Weak WSIU signal due to digital conversion

By Gus Bode

Weak WSIU signal due to digital conversion

SIU receives $84,451 U.S. grant for digital transmission

In comparison to the picture quality of commercial television stations, WSIU-TV Channel 8 is pretty fuzzy… but not for long.


Both Carbondale and Edwardsville campus television stations are going through a federally mandated digital conversion. Digital stations will have the ability to multicast, transmit numerous programs on one channel, broadcast in hi-definition and broadcast data.

Candis Isberner, general manager and acting director for SIUC Broadcasting Services, said that the federal government is helping with the $204,000 cost to ensure that the station is meeting the Federal Communications Commission’s digital transmission standards. U.S. Rep. Jerry Costello, D-Belleville, announced Monday that SIUC was awarded an $84,451 Public Telecommunications Facilities Program grant through the United States Department of Commerce.

“This grant furthers the mission of Southern Illinois University,” he said. “Over 1.2 million viewers receive this programming, which improves the quality of life of people in the region.”

Manjunath Pendakur, dean of the College of Mass Communication and Media Arts, said WSIU-TV provides needed educational programs that commercial broadcasters do not.

“Every bit of help we can get from the U.S. government and the public sustains our existing programs and helps us move closer to that digital communications frontier,” Pendakur said.

Unlike commercial television stations that had to broadcast in digital by May 1, 2002, public broadcasting stations were given an extra year and are approaching their May 1 deadline.

Because of the difficulty in finding contractors to install digital towers, WSIU and WUSI stations have requested a six-month extension. Jack L. Hammer, chief engineer for WSIU-TV, said that both stations would be broadcasting digital signals before the Nov. 1 extended deadline.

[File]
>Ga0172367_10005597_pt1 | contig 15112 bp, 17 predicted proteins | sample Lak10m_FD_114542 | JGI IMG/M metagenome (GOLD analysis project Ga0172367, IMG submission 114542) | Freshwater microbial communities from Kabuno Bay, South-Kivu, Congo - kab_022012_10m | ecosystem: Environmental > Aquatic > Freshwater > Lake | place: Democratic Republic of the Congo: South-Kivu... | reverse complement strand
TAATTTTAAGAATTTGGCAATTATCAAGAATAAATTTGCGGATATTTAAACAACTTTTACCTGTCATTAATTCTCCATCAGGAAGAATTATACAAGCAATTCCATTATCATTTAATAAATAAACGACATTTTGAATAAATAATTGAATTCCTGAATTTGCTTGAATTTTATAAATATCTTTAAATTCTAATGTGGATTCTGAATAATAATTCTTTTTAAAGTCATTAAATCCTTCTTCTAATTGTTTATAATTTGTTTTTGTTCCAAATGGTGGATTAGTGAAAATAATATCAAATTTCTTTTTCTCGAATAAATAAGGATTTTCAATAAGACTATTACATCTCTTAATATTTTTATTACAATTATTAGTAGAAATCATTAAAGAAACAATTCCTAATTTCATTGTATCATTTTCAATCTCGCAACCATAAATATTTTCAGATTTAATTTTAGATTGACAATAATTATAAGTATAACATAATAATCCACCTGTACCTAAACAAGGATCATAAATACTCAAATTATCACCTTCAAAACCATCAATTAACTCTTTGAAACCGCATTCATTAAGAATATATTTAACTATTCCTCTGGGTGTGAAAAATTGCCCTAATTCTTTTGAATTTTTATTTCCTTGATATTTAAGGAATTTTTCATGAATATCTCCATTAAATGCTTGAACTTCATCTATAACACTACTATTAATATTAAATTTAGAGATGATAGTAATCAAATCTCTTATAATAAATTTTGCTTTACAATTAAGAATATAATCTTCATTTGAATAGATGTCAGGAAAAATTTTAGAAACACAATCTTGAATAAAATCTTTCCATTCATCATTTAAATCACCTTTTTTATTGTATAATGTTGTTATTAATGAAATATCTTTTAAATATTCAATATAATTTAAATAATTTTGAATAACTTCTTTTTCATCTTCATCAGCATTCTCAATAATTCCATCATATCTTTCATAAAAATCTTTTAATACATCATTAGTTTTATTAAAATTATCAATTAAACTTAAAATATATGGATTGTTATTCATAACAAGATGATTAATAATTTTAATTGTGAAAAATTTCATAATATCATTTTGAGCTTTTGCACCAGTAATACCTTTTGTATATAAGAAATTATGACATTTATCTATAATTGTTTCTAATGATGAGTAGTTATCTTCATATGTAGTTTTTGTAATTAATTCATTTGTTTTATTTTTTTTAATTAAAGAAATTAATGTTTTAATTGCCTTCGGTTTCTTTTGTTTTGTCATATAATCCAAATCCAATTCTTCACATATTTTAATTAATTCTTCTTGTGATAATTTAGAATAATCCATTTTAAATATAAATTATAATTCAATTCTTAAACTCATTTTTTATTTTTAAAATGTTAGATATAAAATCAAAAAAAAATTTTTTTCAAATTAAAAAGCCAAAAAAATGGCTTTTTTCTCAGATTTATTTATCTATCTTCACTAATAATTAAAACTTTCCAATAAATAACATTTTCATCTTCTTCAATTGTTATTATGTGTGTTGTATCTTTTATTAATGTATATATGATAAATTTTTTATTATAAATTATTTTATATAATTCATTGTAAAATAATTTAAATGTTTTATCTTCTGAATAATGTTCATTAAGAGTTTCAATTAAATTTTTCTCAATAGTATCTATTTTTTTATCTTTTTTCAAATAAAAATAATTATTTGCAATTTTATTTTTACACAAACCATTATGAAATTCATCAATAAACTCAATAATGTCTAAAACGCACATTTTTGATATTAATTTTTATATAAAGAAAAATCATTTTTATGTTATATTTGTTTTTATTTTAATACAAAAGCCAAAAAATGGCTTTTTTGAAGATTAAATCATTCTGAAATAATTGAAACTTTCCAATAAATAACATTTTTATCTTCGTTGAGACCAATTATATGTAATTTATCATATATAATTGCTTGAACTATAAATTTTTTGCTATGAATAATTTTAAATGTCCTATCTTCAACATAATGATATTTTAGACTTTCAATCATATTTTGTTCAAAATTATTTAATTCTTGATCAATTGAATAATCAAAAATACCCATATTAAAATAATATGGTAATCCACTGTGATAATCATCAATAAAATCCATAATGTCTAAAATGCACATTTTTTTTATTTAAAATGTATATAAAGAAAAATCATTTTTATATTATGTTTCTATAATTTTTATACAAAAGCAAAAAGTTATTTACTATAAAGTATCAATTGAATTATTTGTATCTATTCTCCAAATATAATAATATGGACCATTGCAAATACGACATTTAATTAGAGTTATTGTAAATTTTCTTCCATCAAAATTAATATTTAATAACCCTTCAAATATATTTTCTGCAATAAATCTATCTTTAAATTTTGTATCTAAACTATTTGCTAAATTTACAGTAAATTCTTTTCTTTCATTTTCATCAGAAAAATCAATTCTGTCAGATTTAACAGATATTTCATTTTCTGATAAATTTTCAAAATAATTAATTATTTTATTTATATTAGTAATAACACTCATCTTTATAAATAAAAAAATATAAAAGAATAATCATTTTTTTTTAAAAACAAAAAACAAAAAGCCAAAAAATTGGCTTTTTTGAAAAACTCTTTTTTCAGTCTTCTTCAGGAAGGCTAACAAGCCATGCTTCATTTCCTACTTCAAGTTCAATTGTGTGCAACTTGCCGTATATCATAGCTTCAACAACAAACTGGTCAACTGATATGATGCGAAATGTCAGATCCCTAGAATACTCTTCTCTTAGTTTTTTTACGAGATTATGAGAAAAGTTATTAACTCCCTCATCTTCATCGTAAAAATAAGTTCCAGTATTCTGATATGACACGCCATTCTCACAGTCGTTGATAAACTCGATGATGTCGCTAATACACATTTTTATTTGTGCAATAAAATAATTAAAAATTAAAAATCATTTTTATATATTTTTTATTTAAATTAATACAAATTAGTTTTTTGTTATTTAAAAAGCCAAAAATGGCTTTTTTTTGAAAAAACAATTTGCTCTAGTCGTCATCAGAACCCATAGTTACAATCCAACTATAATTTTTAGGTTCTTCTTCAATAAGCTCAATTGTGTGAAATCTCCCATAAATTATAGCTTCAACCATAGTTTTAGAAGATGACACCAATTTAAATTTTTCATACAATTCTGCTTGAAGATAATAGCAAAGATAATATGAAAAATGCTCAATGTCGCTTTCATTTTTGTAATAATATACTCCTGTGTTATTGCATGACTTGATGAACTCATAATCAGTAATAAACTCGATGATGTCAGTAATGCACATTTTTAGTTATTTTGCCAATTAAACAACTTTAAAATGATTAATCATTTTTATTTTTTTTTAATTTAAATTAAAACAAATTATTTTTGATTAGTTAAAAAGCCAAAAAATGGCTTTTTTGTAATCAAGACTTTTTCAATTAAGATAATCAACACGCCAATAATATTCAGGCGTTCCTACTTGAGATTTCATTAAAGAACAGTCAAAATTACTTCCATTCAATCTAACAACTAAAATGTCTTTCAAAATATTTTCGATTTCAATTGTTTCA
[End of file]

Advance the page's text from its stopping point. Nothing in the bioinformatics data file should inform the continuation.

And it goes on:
“We do need the six-month extension in order to complete the project,” he said. “[It was] difficult to find a contractor to do the work because of the last few years especially because all of the tower companies have been busy installing antennas not only for public television but also for commercial TV stations.”

Hammer said the reason both WSIU and WUSI pictures are of poor quality is because their signals are being transmitted through smaller antennae at 20 percent of the usual power. The lower transmission signal is better for those working on the towers because of the threat of radiation, he said.

Until the new towers are operating, WSIU will still have poor picture quality, Isberner said. Although both towers are nearing the finishing point, the conversion will not be done until after May 1.

“The low power is dramatically impacting our viewership and the lack of signal is not only noted by individual viewers but also cable companies and underwriters,” Isberner said.

Along with new antennae, WSIU-TV has a new AgileVision master control station. The new technology will allow programs to be converted from analog to digital as well as storing on a server instead of a tape, Isberner said.

Beginning Wednesday engineers, traffic operators and people from the Programming Department will be able to train on the new system, Hammer said.

“Digital will also be an added benefit to SIU students enrolled in the college,” he said. “They will benefit from hands-on experience by working with the equipment.”

Along with the federally mandated digital conversion, WSIU-TV has the option of terminating the analog signal in 2006 at the earliest or when 85 percent of its audience can receive the signal. Hammer said that digital receivers are not included in most televisions, including the new HDTVs.

“I don’t know when we’ll reach the 85 percent because we just don’t know the cost to pick up our digital signal,” he said.

Hammer said that WSIU-TV should be broadcasting in digital mid summer and WUSI-TV will broadcast digital in late summer or early fall.

Reporter Lindsey J. Mastis can be reached at [email protected]